Career Life Stories: Caroline Ingeborn, Toca Boca

Caroline Ingeborn

Caroline Ingeborn made a move from investment banking to a start-up and has never looked back. Now the COO & President of Toca Boca, Caroline talks about how taking a chance with a start-up has given her huge career opportunities as part of the Robert Walters Career Life Stories series.

How did you find your way into a COO position?

My background is in investment banking. After a few years at Lehman Brothers, I realized I wanted to get closer to operations.

Recruiters I was working with at the time told me I was throwing my career away. Against their advice, I made the move into a Corporate Development and M&A role at the largest media conglomerate in Scandinavia.

Along the way, I had provided some strategic advice to Toca Boca. They eventually asked if I wanted to join them in an operations role, despite my lack of true operational experience.

In the end, I took a chance on a tiny startup, and they took a chance on me.

How did your experience in investment banking prepare you for a role as COO?

My experience in investment banking trained me how to prioritize my time and execute under pressure. I observed how different individuals are affected by stress, and more importantly, how teams operate in high stress situations.

How do you describe your role?

The role of a COO is difficult to describe because the responsibilities vary from company to company. My own experience has been focused on growing and scaling the business, taking the company through different stages, and expanding into new areas.

What trends have you noticed within technology lately?

For better or worse, there will always be trends which affect the tech ecosystem. For example, there was a time a few years ago when every startup needed a growth team even if they really didn’t need a growth team; it was very difficult to attract funding without one. I am always trying to stay ahead what is going in the world in general, both inside and outside of tech.

Can you talk a little bit about your experience as a female leader?

Banking was extremely male-dominated with a specific culture around that dynamic, whereas Toca Boca is less that way.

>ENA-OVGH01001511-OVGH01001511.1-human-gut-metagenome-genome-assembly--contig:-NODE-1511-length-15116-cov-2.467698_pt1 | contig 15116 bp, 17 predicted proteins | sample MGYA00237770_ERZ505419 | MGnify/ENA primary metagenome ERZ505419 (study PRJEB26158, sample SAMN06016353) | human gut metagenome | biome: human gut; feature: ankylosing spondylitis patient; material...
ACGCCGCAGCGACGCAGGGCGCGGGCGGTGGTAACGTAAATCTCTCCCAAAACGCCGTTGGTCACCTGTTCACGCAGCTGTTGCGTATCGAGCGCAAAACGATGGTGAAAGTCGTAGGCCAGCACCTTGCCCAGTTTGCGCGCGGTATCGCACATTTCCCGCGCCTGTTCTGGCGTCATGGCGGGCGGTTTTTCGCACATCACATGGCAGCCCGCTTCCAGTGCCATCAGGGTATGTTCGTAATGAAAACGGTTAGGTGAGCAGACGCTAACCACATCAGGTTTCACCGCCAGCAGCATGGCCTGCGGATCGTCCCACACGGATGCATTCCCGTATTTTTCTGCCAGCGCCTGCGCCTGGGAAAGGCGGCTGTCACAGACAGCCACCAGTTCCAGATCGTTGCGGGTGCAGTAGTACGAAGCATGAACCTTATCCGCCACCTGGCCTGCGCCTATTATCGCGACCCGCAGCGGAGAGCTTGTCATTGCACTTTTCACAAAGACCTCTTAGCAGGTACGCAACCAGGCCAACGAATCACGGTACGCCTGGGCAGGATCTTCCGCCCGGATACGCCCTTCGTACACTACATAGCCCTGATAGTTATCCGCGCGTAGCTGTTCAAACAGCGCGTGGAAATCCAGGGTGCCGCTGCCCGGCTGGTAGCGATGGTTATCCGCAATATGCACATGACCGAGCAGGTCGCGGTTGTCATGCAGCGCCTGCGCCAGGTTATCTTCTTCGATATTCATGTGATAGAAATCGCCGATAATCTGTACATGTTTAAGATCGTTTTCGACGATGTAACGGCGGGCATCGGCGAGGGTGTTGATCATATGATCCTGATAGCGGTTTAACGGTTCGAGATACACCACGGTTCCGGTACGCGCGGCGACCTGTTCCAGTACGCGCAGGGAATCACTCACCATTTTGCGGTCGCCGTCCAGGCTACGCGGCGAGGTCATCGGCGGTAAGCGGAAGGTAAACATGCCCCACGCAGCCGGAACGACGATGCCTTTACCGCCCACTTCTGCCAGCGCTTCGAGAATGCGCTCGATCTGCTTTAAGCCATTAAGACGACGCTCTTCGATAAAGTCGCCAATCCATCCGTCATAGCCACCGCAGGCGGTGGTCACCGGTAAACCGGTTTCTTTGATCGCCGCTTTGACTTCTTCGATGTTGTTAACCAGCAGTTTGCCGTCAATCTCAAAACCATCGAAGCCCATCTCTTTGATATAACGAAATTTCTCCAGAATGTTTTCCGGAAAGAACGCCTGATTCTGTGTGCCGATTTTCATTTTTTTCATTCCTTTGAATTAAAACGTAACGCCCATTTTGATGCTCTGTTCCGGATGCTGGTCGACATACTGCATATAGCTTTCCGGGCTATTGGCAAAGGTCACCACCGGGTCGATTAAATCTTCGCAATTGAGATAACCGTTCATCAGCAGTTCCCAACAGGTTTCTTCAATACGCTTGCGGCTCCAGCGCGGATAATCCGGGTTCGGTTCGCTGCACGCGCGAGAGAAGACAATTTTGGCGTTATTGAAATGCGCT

No matter the industry, though, there are numerous ways by which we are all judged. For me, one of those ways is on the basis of being a female in a leadership role.

While its true that when the average female leader says something it can be interpreted a little different than when a male leader says the same thing, for me I find it unproductive to view every interaction through this lens. Especially since I think the same is true for many facets of someone’s identity, including cultural backgrounds.

What advice would you give other females in tech or those who are aspiring leaders?

Females, and especially those in pursuit of careers within historically male-dominated cultures, should try to focus positive relationships driven by mutual respect.

Don’t tolerate people who push you down for any reason, and if you have a bad experience, speak up. Following a negative interaction, however, the challenge is not to assume that every new experience will be negative too.

Just remember that for as many poor company cultures that exist, there are as many positive ones. There is no need to settle for a toxic environment.

What personal qualities do you look for when you hire for your team?

In the U.S. we have noticed this idea amongst candidates that if you want to climb the corporate ladder then you need to agree with the boss. I, however, appreciate candidates who speak their mind, even when their ideas are in direct conflict with my way of thinking. My experience is new perspectives are catalysts for team and company growth.

I also seek candidates who are positive, open-minded, and agile. The lack of infrastructure at startups can be very disturbing for some, so it’s important to hire those who are comfortable with a lot of change.

What question do you always ask candidates who are interviewing?

Let’s pretend you join tomorrow.

One year from now you come to me and say, “I’m so sorry, but I need to leave.”

Alternatively, you come to me in a year and say, “this has been the best professional year of my life.”

What has happened in either of those scenarios?

I got these questions from our old Chairman which are designed to find out what would make a candidate leave or love a company.

What career advice do you have for people who would like to set themselves up for a future role as a COO?

Years ago, I stressed about what was going to do and where I would end up. That sort of thinking didn’t benefit me at all, and I’ve since learned that there is a balance between focusing what you want to learn today and thinking long-term.

There are many paths which could lead to a COO role so my broad advice is don’t think too much, take some chances, and be open to change.

Despite what people say, you can actually move between functions. It may create a CV that is a bit broad, but that’s not necessarily a bad thing. It’s not natural to have dreamt since childhood about a career in business development. You may need to try a few different things in order to discover your passions and interests, and that’s okay.

That concludes our interview, so to learn more about Caroline’s background visit her LinkedIn profile,  and give her a follow on Twitter!  For more on recruitment news, advice for job-seekers, and thoughts from other Bay Area tech leaders like Caroline, see our other career advice articles, and follow Robert Walters on LinkedIn and Twitter.

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